| Abstract|| |
Objective: The aim of the study was to assess salivary flow rate, salivary pH, and salivary albumin concentration in systemically compromised subjects and tobacco users and its comparison to healthy controls. Materials and Methods: Sixty patients were selected and then were equally divided into systemically compromised group, tobacco users, and control group with 20 in each group. Saliva flow rate was assessed using modified Schirmer test (MST), salivary pH was estimated by pH meter, and salivary albumin concentration was determined using bromocresol green method. Results: The salivary flow rate readings measured by MST were 22.65 ± 2.79, 22.6 ± 3.57, and 33.22 ± 2.30 mm/3min in systemically compromised individuals, tobacco users, and control group, respectively (P < 0.001). The salivary pH was 6.80 ± 0.24, 6.81 ± 0.25, and 7.18 ± 0.17 in systemically compromised subjects, tobacco users, and control group, respectively (P < 0.001). The salivary albumin concentration was 2.49 ± 0.61, 0.73 ± 0.13, and 1.14 ± 0.12 g/dl in systemically compromised subjects, tobacco users, and control group, respectively (P < 0.001). Conclusion: MST can be routinely used as chair-side investigation to evaluate salivary flow which is objective, inexpensive, easy-to-perform, and patient-friendly. The salivary flow rate, salivary pH, and salivary albumin level in systemically compromised subjects, tobacco users, and normal individuals showed significant differences.
Keywords: Modified Schirmer test (MST), saliva, salivary albumin, salivary flow, salivary pH
|How to cite this article:|
Rani A, Panchaksharappa MG, Chandrashekarappa NM, Annigeri RG, Kanjani V. Characterization of saliva in immunocompromised patients and tobacco users: A case–control study. Indian J Dent Res 2019;30:909-14
|How to cite this URL:|
Rani A, Panchaksharappa MG, Chandrashekarappa NM, Annigeri RG, Kanjani V. Characterization of saliva in immunocompromised patients and tobacco users: A case–control study. Indian J Dent Res [serial online] 2019 [cited 2021 Apr 16];30:909-14. Available from: https://www.ijdr.in/text.asp?2019/30/6/909/275876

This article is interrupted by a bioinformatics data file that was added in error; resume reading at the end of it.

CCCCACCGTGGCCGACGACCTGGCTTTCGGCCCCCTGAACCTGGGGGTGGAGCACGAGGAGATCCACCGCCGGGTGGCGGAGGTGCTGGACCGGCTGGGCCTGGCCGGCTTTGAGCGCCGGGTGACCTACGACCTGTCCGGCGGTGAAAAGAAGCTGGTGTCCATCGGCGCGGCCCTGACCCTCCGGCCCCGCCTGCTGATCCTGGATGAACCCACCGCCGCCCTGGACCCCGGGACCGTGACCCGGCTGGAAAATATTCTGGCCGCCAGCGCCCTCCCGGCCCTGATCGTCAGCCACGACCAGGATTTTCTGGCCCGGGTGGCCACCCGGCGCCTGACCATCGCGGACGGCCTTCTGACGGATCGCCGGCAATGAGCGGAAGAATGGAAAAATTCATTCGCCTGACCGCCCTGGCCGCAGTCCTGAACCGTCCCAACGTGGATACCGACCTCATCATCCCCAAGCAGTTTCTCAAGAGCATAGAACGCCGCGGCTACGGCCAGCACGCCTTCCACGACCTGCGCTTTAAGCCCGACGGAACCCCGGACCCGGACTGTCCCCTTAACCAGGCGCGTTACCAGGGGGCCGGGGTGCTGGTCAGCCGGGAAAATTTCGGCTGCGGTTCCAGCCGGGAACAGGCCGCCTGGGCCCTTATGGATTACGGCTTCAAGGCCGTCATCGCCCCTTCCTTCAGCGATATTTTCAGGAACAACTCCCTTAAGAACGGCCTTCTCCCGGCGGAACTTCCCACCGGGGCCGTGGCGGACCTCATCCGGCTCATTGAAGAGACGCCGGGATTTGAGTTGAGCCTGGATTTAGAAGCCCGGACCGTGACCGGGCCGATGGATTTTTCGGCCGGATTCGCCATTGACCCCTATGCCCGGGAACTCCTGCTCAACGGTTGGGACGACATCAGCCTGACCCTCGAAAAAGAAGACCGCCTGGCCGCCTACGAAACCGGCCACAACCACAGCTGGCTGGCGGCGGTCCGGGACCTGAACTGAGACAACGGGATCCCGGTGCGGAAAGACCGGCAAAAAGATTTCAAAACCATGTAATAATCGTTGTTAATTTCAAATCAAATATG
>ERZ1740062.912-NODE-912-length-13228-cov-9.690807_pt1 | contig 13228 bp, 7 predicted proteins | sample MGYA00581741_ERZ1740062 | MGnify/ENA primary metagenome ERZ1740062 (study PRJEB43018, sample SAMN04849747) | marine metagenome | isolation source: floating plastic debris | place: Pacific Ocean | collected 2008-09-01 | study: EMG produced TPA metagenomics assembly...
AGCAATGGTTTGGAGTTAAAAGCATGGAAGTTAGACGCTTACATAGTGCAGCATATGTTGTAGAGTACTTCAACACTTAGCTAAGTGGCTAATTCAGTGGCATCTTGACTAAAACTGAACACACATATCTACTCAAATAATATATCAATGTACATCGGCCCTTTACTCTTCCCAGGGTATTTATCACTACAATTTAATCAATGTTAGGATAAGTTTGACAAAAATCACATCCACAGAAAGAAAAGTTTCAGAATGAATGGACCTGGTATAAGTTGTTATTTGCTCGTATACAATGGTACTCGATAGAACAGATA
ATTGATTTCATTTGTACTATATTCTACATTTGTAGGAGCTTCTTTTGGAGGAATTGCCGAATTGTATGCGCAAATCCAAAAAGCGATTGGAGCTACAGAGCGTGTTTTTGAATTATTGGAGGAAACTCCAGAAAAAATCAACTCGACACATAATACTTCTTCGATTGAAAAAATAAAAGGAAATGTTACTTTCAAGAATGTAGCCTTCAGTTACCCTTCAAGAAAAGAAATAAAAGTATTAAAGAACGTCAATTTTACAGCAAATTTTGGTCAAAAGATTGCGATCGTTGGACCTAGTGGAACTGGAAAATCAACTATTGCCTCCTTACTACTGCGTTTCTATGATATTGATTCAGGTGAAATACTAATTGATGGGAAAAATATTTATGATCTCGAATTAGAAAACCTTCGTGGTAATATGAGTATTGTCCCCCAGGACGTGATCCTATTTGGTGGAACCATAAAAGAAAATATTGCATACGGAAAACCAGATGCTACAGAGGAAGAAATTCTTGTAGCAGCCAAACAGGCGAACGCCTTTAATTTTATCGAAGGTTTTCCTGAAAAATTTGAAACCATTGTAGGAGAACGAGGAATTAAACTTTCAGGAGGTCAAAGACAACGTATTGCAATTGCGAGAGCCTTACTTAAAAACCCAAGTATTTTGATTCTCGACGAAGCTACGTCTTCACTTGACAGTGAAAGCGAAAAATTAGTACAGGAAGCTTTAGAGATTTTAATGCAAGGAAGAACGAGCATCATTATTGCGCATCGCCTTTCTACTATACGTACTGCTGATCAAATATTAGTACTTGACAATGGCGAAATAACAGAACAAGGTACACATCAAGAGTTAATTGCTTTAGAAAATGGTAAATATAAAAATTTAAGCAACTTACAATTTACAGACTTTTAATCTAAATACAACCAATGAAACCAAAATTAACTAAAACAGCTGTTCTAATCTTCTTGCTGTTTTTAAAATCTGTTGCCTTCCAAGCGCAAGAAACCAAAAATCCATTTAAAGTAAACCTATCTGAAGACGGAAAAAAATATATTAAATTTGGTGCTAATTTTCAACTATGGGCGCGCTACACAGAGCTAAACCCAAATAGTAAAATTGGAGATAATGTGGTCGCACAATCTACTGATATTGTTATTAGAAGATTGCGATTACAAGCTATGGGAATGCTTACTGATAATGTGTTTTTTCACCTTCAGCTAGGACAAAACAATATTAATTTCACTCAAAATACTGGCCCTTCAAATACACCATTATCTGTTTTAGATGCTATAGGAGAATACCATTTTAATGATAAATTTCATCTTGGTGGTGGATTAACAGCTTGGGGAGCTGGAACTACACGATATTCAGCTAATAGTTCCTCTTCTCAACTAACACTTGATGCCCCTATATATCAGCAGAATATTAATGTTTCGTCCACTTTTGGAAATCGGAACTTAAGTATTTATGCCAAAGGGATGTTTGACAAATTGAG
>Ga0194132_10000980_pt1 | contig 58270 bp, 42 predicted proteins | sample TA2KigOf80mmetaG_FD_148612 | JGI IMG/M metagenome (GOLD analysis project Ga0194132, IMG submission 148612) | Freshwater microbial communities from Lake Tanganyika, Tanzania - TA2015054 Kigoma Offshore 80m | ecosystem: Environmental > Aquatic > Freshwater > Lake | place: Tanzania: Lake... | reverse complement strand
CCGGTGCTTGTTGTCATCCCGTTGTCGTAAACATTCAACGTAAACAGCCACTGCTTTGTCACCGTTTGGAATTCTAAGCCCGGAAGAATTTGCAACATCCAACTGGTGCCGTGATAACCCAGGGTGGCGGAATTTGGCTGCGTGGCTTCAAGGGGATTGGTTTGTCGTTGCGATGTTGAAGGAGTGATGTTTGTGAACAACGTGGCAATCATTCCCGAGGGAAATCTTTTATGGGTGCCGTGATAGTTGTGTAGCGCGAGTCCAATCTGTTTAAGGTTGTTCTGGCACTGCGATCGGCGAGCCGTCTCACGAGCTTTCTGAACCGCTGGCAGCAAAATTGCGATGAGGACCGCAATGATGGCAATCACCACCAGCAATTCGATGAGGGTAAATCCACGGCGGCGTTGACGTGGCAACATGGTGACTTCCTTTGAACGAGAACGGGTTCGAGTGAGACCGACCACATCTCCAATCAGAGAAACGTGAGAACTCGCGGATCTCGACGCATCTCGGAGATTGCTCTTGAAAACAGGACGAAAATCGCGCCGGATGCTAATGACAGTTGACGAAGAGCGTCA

| Introduction|| |
Saliva is crucial for the maintenance of oral and systemic homeostasis. Salivary hypofunction predisposes patients to disorders such as dysgeusia, pain and burning mouth, caries and other oral infectious diseases, dysphagia, and dysphonia. Decreased salivation is one of the most common side effects of certain drugs. It has been reported that 29% of the adult population suffers from xerostomia or have subjective complaint of dry mouth. Several studies have associated medications with decreased salivary flow.
Long-term use of tobacco affects the sensitivity of taste receptors adversely which in turn leads to diminished salivary reflex. This might probably lead to altered taste receptors' response and thus result in impaired salivary flow rate.
The pH of saliva is maintained by carbonic acid/bicarbonate, phosphate, and protein system. It is also monitored by sympathetic and parasympathetic regulation of salivary flow. Tobacco usage immediately stimulates salivary flow, but long-term effect on saliva flow rates is still questionable. In the presence of lime, arecoline and guvacoline are hydrolyzed mostly into arecaidine and guvacine, respectively.
Salivary albumin is considered as a serum ultrafiltrate and it may diffuse into oral mucosal secretions. Salivary total protein is undoubtedly a very important component of saliva maintaining the integrity of mucosal function in the mouth, predominantly comprising proline-rich proteins. Salivary albumin is increased in medically compromised patients like immunosuppression, radiotherapy, and diabetes.
Quantitative and qualitative salivary changes associated with local or systemic disorders are not always easily diagnosed by clinicians and scientists owing to the lack of standardization in saliva collection methods.
Numerous efforts have been made to develop a method for salivary flow determination which are reproducible, patient-compatible, less time-consuming, and minimally cumbersome. One such new alternative is the use of Schirmer tear test strips which are easily commercially available and routinely used by ophthalmologists to measure tear gland function. Till date, only three studies have been reported, where saliva secretion was measured using paper strips in a manner similar to Schirmer's test.
The aim of this study was to assess the salivary flow rate in systemically compromised subjects and tobacco users by modified Schirmer test (MST) and its comparison to control group. In addition, the study also aims to assess and compare the salivary pH and salivary albumin concentration in the same group of patients.
| Materials and Methods|| |
This study was carried out on outpatients visiting the Department of Oral Medicine and Radiology of a dental college during the period of August–October 2015. Informed consent was obtained from each subject included in the study. Ethical approval was obtained from the institutional review board of the college on 212/2015-16).
- Having systemic disease for at least 1 year duration
- On medication for systemic disease
- Having the habit for tobacco use for the past 1 year.
- History of radiotherapy of head and neck<
- Having any oral mucosal lesions or salivary gland pathology
- Having overlapping systemic disease and tobacco habit.
Sixty patients were randomly selected according to inclusion criteria. These patients were equally divided into the following groups:
Group I: systemically compromised (hypertension and diabetic)